As One Adventure Ends.. So Another Begins…


Hello folks,

Well the last few months have indeed been an exciting time. As you’ll know from my last post, the National’s production of Mother Courage & Her Children has officially finished now. I must say it was a rather sad day when we played the last two performances. They were definitely the best shows of the run and the audiences were fantastic. There is all manner of talk regarding the possibility of touring the production next year and I shall of course let you know when anything becomes definite. I’m pretty sure that it won’t be the last we hear from Mother Courage.
Incidentally, there is a marvelous article on Fiona Shaw in todays Independent. Well worth a look if you have a spare five minutes. And don’t forget to order your copy of the Mother Courage album form the Duke Special Store. We’ve had some great feedback about the album. And an exciting development is afoot on the Duke’s website. Fans can now become more involved with the release of the new three-disc boxed set via Duke Special Pledges. This is a brand new way to get hold of the Duke’s music and gain access to exclusive demos, rough mixes and live tracks to videos, tour diaries and photographs from the road. And a percentage of the Pledge will be donated to DePaul Ireland. You can find more information on the Pledge Music website.
As one adventure ends… so another begins…
I have been interested in Indian classical music since I was a teenager and have always listened to classical artists such as Ravi Shankar, Ali Akbar Khan and Vilayat Khan, as well as the more jazz-influenced artists such as Trilok Gurtu and John McLaughlin’s band Shakti. As Mother Courage came to a close, I was looking for a new project to occupy my (now considerable!) free time. So I decided to learn sitar!
A couple of weeks ago I ventured forth into Southall to the fantastic Jas Musicals where I met the lovely and very knowledgeable owner Harjit. I discovered that they hold classes (both individual and group lessons) in a space under the shop and then went about the tricky business of buying an instrument that I have no idea how to play!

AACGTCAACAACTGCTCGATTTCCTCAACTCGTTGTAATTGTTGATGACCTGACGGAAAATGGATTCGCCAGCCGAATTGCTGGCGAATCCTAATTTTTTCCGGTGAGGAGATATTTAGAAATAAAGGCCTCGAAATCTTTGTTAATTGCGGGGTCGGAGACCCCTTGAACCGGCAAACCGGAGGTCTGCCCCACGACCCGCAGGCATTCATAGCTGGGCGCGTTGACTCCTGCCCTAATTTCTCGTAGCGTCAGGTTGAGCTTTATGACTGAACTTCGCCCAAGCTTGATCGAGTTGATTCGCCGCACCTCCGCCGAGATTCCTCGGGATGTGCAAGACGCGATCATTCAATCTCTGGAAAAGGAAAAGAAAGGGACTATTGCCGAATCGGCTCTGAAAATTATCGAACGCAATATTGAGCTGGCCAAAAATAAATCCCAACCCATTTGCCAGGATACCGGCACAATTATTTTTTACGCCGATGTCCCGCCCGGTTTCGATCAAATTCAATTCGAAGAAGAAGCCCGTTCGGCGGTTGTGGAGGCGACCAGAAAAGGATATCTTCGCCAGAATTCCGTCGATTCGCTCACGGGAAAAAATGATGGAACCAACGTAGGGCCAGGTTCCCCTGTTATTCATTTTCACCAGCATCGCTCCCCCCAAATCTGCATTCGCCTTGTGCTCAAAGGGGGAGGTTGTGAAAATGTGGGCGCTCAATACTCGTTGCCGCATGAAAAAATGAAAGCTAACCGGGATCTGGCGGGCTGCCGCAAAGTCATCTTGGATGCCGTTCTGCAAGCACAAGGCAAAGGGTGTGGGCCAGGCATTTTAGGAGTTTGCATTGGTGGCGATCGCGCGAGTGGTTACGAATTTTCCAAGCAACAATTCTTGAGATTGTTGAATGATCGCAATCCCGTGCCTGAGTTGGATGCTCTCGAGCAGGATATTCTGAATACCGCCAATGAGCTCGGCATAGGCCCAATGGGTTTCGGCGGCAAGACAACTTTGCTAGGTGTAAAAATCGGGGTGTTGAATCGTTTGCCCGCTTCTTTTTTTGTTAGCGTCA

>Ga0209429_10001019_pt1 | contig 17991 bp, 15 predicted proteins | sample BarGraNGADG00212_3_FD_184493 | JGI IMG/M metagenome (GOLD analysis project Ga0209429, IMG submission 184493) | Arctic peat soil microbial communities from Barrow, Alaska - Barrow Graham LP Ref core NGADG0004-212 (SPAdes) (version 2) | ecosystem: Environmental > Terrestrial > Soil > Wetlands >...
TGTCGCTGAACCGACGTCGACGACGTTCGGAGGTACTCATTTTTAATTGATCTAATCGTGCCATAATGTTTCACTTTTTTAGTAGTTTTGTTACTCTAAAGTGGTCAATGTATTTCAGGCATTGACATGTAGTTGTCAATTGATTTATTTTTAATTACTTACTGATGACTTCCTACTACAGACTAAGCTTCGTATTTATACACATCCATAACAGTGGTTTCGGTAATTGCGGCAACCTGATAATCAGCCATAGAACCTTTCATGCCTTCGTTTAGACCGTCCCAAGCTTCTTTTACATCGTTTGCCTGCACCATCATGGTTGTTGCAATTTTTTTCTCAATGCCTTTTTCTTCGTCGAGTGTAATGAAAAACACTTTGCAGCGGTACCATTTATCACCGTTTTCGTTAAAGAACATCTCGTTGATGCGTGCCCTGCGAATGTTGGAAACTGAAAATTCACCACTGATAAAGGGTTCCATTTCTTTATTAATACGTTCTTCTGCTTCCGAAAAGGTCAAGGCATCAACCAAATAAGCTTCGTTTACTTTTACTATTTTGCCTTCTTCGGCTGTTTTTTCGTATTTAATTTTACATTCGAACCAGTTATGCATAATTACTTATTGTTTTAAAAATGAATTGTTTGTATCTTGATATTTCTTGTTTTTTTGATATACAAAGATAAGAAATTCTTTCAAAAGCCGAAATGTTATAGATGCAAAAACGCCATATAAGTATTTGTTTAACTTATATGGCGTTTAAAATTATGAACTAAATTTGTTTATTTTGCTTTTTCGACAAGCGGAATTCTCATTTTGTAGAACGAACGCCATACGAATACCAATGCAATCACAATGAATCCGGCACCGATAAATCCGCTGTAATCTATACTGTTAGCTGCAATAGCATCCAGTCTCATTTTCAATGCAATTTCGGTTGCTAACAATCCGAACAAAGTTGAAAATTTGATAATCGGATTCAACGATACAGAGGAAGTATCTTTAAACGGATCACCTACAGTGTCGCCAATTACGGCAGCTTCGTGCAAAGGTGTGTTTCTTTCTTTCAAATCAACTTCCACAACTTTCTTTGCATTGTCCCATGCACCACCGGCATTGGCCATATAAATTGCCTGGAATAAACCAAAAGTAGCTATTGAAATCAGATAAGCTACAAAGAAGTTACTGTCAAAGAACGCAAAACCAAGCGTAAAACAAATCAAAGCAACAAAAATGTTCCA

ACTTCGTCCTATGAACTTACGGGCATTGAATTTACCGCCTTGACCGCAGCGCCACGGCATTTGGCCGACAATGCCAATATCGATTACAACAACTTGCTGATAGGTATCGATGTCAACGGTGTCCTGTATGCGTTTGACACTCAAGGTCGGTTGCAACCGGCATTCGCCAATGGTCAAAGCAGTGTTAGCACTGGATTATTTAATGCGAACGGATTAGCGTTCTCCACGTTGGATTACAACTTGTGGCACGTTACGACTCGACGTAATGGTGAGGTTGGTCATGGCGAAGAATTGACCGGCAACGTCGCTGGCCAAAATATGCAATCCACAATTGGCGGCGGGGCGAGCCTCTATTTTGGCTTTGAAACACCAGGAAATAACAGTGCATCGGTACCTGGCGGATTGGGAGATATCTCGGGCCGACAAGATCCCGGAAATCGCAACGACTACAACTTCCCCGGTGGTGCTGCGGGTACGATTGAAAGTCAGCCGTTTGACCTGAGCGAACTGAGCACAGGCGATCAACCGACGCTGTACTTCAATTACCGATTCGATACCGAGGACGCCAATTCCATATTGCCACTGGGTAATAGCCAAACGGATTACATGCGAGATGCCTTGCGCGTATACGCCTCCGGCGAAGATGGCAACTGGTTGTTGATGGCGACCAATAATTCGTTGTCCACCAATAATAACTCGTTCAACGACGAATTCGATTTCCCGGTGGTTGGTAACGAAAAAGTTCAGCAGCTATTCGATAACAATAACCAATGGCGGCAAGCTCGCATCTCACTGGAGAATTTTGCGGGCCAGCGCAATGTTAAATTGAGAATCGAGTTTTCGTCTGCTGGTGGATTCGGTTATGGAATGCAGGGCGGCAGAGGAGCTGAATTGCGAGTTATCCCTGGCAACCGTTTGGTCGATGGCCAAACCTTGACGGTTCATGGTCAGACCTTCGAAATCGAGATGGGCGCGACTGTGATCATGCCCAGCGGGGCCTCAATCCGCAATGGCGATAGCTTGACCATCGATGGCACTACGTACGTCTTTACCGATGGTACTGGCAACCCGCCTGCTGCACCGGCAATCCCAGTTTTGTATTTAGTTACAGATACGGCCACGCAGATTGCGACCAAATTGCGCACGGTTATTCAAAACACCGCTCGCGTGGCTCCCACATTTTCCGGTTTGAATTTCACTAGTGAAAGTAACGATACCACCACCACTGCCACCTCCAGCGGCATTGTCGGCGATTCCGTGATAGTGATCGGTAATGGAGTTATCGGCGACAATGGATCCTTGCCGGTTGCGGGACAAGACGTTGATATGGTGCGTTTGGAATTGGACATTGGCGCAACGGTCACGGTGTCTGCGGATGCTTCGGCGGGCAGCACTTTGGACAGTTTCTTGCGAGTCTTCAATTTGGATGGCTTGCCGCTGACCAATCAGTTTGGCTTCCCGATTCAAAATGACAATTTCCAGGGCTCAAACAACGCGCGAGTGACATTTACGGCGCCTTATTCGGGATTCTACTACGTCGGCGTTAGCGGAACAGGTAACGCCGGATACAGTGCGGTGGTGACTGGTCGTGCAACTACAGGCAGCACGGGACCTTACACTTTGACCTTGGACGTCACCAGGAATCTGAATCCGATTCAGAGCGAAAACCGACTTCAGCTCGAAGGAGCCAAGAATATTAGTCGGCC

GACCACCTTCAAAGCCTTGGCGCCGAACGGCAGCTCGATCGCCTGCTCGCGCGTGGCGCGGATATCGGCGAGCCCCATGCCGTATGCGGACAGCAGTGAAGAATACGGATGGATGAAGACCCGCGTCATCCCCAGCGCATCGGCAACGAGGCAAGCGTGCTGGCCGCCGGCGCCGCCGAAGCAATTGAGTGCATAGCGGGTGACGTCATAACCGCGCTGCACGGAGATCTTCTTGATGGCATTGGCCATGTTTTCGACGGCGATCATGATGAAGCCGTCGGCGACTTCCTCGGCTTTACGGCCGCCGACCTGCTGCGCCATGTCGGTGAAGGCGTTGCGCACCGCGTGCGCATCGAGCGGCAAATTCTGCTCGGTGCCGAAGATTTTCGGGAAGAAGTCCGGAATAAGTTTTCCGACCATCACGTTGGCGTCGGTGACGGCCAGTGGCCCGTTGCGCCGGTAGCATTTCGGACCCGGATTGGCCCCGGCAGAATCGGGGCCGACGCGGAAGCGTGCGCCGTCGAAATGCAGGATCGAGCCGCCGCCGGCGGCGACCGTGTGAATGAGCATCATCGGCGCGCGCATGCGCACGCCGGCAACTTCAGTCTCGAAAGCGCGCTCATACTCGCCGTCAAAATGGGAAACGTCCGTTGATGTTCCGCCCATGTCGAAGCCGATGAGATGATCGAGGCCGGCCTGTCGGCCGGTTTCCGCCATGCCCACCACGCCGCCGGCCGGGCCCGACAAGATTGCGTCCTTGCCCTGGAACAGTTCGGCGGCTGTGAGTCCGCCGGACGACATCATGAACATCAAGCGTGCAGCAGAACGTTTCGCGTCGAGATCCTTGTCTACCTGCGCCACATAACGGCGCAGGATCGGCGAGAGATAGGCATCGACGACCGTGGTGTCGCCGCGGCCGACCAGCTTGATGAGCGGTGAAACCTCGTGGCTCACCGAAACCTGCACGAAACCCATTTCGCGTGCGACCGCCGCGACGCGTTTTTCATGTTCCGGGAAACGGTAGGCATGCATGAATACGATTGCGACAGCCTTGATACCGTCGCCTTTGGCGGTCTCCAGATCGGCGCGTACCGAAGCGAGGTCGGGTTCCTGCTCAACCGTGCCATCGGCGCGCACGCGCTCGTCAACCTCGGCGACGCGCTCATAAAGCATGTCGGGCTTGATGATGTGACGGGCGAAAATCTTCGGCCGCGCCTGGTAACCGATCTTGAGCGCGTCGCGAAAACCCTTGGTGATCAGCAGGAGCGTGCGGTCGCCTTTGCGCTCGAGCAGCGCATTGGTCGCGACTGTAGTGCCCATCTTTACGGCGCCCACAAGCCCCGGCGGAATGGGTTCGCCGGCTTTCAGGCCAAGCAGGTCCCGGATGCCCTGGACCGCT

Luckily Harjit was incredibly helpful and put me on the right track. I went for the slightly more expensive ‘Super Deluxe’ model (essentially a prettier version of the one below it seems) and booked my first lesson. I returned to the shop last week to meet my teacher Gush without a clue as to even sit with the instrument properly. It is amazing how much misinformation there is online regarding playing the sitar. I have found numerous websites giving me completely different accounts as to the tuning, sitting position and playing technique. I was also determined to learn properly from a teacher from the outset rather than form a host of bad habits from YouTube!
In my first lesson Gush showed me the proper half-lotus sitting position and how to tune the sitar properly with the aid of an electronic tanpura. Having demonstrated various playing techniques, we then moved on to the Indian solfege (the Sargam) and a series of exercises to get me used to playing up and down the neck. Just so you know (and partly to remind myself), the Swaras are as follows;
Sa Re Ga Ma Pa Dha Ni Sa.
These are the Shudha notes (ie; natural). And seeing as the Sitar is generally tuned to a C#, they translate to Western notation as follows;
C# D# E# F# G# A# B# C#
In Indian music notation, the Swaras are represented by the letter names rather than notes on a stave as in Western music. Flattened notes are known as Komal (only Re Ga Dha and Ni can be Komal) and Ma can be sharpened to Ma Thevar. Singing is integral to learning the music so learning the Swaras will be my main objective this week through the exercises I have been given.
I have already booked my next session with Gush for next week and have been practicing all week. In fact, I haven’t enjoyed practicing like this for such a long time it has already proved incredibly therapeutic. Gush also recommended listening to lots of different musicians which has given me a great excuse to walk around with my iPod for hours on end. Joy!
I’m intending to post fairly regularly here about my experiences as I learn to play the sitar. Both as a kind of online practice diary for myself but also for anyone who might be learning. I have discovered some useful websites (having sifted through all the dross) which may prove useful to anyone with an interest in either the sitar or Indian music in general;
Sharda has possibly the best beginners lessons and some useful Alankars for those interested in learning the sitar.
SitarsEtc has some good information as to some of the tuning alternatives (Ravi Shankar or Vilayat Khan style)
The University of California at Berkeley has a great Hindustani music resource page which I have used to download free tanpura loops to practice with (until I get an electronic tanpura). And let me tell you, practicing with a proper tanpura drone is a joy. I really recommend it if you are starting out.

And here are a few of the exercises I am currently working on…
SRG, RGM, GMP, MPD, PDN, DNS.
S.ND, NDP, DPM, PMG, MGR, GRS (The dot after/above Sa denotes the higher octave)
SRGM, RGMP, GMPD, MPDN, PDNS.
S.NDP, NDPM, DPMG, PMGR, MGRS
SRSRG, RGRGM, GMGMP, MPMPD, PDPDN, DNDNS.
S.NS.ND, NDNDP, DPDPM, PMPMG, MGMGR, GRGRS
SRSGRS, RGRMGR, GMGPMG, MPMDPM, PDPNDP, DNDS.ND, NS.NR.S.N, S.R.S.G.R.S.
NS.NR.S.N, DNDS.ND, PDPNDP, MPMDPM, GMGPMG, RGRMGR, SRSGRS
Should keep me busy until next Tuesday. I’ll let you know how I get on. Until then…

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